TOKYO — Toyota Motor Corp. may be one of the world’s leanest carmakers. But in a new era of record volume and disruptive technologies, President Akio Toyoda has appointed the company’s first chief competitive officer, to sharpen its edge even more.
The man picked for the job, Executive Vice President Didier Leroy, knows a thing or two about how to compete.
When the Frenchman was tapped as president of Toyota’s European operations in June 2010, the Japanese company was coming off two straight years of regional operating losses in Europe.
In his first year at the helm, he brought Toyota Europe back into the black. Its profits have been growing ever since.
Now, under a sweeping management shuffle last week, Toyoda wants Leroy to work his magic across the company. In the newly created role, Leroy’s mission is to survey global operations with a critical eye for new ways to make better cars.
In some ways, Leroy, 58, was a natural, insiders say.
As a non-Japanese near the top of one of the most Japanese of Japanese companies, he is positioned to inject fresh thinking and a broader international perspective into the boardroom.
More importantly, Leroy is known for speaking truth to power, even when the truth hurts, people who know him say. That unvarnished objectivity helped win Toyoda’s ear.
Leroy’s European turnaround showed he could back up his words with actions. The manufacturing guru was a deputy plant director at Renault SA before joining Toyota in 1998. He engineered the European comeback by eking new efficiencies from Toyota’s already ultraefficient production process, no easy task.
Toyota’s appointment of a competitive officer mirrors similar actions at other automakers, notably rival Nissan Motor Co., which has five “chief” officers under CEO Carlos Ghosn, including Hiroto Saikawa to oversee its competitive edge. Last week, Toyota also appointed the company’s first chief financial officer, Takahiko Ijichi.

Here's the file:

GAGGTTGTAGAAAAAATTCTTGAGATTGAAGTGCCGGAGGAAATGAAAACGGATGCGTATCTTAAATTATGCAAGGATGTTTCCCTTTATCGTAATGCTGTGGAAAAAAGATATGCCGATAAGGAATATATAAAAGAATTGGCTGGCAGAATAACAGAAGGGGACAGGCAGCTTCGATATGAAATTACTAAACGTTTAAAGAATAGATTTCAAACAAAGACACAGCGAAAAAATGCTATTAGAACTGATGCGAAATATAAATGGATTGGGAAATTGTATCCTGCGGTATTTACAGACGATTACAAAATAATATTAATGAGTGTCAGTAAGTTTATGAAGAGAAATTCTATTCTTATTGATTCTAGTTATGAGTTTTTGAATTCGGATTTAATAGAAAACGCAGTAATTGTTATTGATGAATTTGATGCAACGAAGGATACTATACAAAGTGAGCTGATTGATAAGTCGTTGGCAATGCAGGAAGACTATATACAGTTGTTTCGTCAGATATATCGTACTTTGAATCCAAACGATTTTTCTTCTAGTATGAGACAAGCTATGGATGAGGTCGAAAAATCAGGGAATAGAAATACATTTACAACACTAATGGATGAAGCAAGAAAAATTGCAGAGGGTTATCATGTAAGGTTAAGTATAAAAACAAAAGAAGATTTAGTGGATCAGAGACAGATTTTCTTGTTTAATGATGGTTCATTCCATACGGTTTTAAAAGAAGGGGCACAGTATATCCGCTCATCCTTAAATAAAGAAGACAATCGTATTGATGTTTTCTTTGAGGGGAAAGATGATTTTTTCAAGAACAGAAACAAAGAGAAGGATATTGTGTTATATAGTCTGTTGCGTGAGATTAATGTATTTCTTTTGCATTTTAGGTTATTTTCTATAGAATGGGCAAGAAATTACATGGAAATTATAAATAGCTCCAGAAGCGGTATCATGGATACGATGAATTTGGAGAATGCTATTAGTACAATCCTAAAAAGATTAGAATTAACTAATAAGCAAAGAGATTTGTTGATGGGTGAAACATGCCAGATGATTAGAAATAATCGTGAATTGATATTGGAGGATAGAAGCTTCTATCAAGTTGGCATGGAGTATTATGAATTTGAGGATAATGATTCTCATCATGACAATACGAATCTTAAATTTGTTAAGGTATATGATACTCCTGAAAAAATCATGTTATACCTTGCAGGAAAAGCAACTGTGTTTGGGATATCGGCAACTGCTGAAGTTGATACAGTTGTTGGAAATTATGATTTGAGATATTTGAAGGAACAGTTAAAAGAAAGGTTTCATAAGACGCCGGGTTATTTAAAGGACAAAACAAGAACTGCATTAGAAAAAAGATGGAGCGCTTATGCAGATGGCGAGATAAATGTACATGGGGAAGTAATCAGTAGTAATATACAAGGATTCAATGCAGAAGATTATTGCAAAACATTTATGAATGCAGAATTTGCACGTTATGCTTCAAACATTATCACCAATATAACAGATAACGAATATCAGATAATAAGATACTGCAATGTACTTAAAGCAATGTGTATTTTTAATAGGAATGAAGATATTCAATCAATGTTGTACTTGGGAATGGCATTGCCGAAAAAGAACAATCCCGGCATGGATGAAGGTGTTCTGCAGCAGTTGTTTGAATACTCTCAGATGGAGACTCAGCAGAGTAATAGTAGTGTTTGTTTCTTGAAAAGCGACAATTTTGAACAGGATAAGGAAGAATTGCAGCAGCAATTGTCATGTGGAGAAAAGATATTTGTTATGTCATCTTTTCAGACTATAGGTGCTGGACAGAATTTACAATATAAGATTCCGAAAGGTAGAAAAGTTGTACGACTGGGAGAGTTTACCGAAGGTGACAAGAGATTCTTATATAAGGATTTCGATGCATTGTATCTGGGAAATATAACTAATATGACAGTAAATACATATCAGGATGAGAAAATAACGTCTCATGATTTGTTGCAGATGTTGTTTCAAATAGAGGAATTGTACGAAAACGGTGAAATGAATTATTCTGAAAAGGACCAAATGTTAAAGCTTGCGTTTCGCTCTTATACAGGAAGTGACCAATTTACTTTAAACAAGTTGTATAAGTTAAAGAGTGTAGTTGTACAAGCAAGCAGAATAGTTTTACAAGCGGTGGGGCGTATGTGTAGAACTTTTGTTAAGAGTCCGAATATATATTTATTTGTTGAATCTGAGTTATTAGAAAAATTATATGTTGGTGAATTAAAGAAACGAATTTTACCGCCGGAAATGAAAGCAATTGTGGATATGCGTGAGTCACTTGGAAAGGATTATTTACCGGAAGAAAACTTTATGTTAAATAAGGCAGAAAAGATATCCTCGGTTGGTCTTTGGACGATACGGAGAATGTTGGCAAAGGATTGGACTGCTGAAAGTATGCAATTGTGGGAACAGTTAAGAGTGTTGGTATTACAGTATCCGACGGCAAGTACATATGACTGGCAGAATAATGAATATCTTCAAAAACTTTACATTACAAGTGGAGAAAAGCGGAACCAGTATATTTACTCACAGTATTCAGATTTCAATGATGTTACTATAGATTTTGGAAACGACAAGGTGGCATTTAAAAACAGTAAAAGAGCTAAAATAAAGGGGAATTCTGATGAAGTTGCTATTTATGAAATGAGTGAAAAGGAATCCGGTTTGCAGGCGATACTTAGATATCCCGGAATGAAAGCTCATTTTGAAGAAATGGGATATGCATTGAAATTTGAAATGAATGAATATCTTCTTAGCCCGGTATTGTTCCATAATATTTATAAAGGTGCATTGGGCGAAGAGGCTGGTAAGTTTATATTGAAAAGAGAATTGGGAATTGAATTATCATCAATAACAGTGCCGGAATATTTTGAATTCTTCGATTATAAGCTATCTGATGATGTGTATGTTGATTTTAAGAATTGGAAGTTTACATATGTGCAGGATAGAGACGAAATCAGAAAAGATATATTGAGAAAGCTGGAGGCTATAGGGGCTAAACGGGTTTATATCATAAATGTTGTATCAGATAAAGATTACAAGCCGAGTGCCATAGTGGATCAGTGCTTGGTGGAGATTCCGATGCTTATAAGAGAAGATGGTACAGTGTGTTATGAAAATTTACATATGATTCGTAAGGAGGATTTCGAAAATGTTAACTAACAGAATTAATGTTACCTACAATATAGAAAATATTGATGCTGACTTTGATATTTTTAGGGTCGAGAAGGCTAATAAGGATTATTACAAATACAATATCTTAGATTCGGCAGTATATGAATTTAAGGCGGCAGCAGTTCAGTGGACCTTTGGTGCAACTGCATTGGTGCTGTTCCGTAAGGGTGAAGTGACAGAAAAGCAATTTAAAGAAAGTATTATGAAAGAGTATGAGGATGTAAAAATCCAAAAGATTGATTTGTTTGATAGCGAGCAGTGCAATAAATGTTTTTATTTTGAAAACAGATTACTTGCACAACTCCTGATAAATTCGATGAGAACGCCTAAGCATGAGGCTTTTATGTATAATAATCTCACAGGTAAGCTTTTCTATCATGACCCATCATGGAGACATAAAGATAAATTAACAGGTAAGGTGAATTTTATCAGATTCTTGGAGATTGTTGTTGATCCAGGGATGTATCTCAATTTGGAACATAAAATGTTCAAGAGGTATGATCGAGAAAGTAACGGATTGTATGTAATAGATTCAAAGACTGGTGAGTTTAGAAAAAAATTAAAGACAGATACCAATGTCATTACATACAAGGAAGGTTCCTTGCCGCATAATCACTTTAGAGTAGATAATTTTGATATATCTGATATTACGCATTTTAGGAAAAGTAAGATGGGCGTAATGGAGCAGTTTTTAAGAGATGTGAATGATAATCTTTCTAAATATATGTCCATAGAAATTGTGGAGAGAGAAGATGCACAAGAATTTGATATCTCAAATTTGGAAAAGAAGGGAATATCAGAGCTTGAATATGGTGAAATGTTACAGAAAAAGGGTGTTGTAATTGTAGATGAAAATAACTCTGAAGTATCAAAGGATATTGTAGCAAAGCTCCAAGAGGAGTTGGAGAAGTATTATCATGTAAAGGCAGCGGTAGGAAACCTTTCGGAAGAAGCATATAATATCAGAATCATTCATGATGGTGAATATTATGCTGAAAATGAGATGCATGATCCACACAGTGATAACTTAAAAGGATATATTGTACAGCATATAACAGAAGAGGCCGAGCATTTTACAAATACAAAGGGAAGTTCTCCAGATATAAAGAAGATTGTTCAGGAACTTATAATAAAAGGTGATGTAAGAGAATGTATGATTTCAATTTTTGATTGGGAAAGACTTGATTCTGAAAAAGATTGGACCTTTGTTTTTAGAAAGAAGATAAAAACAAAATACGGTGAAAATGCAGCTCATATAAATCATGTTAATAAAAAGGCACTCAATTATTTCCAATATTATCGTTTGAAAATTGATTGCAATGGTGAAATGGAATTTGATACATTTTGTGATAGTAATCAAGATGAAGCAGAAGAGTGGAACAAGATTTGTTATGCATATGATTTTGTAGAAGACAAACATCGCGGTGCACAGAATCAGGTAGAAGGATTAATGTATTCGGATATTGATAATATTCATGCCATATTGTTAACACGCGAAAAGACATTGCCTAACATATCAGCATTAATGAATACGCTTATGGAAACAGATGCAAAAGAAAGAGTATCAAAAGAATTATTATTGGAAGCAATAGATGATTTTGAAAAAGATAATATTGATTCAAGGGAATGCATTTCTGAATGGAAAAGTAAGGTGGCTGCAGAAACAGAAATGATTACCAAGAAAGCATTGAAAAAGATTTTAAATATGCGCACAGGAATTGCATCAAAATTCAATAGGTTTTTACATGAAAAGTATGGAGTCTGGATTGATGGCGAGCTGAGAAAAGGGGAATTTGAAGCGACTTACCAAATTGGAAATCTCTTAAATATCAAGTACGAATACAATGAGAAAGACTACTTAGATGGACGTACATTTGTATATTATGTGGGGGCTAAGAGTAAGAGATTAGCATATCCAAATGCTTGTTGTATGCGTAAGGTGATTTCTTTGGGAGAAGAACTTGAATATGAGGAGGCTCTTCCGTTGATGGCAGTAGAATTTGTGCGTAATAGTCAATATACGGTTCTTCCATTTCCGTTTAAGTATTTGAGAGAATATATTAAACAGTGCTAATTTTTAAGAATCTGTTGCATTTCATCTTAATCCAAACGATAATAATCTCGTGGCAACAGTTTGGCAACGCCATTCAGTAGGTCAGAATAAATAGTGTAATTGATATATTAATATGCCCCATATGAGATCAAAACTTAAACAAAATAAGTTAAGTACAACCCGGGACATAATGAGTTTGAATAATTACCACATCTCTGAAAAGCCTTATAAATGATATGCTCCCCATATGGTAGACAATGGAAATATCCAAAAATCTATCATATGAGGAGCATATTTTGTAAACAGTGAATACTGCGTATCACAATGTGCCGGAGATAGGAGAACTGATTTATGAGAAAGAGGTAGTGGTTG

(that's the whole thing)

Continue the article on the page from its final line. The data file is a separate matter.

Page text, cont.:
In addition to his new role, Leroy will keep his current post overseeing Toyota’s operations in mature markets such as North America, Europe and Japan, a job he took last year.
As part of the restructuring, Toyoda created new business units around three product segments: compact cars, midsized vehicles and commercial vehicles. Each segment will be organized as an internal “company” with its own president.
The current structure is partly centered around job function, and Toyoda felt it created tunnel vision for a group’s specific task.
“He was frustrated that they sometimes think of their own function first and not about the car as a whole,” said one person familiar with Toyoda’s thinking.
The overhaul, which takes effect in April, aims to create better cross-company communication, faster decision-making and improved collaboration, Toyota said.
“Each in-house company’s president will have full decision-making responsibilities for its products,” spokesman Ryo Sakai said. “This will help us to break down the walls between functions, reduce the time needlessly spent on coordination, and strengthen our ability to focus on building ever-better cars.”
The management shake-up comes as Toyota enters uncharted territory with global sales eclipsing 10 million vehicles. The company is shifting into expansion mode with a new manufacturing framework and a new line of global platforms that will deliver sportier, yet green, vehicles.
At the same time, Toyota is looking for ways to stay at the head of the pack amid disruptive technologies such as autonomous driving, which could potentially open the door to new rivals from outside the industry such as Google or Apple.
To plot long-term strategy, Toyota created a Frontier Research Center, headed by Executive Vice President Mitsuhisa Kato, to envision the company 20-plus years out.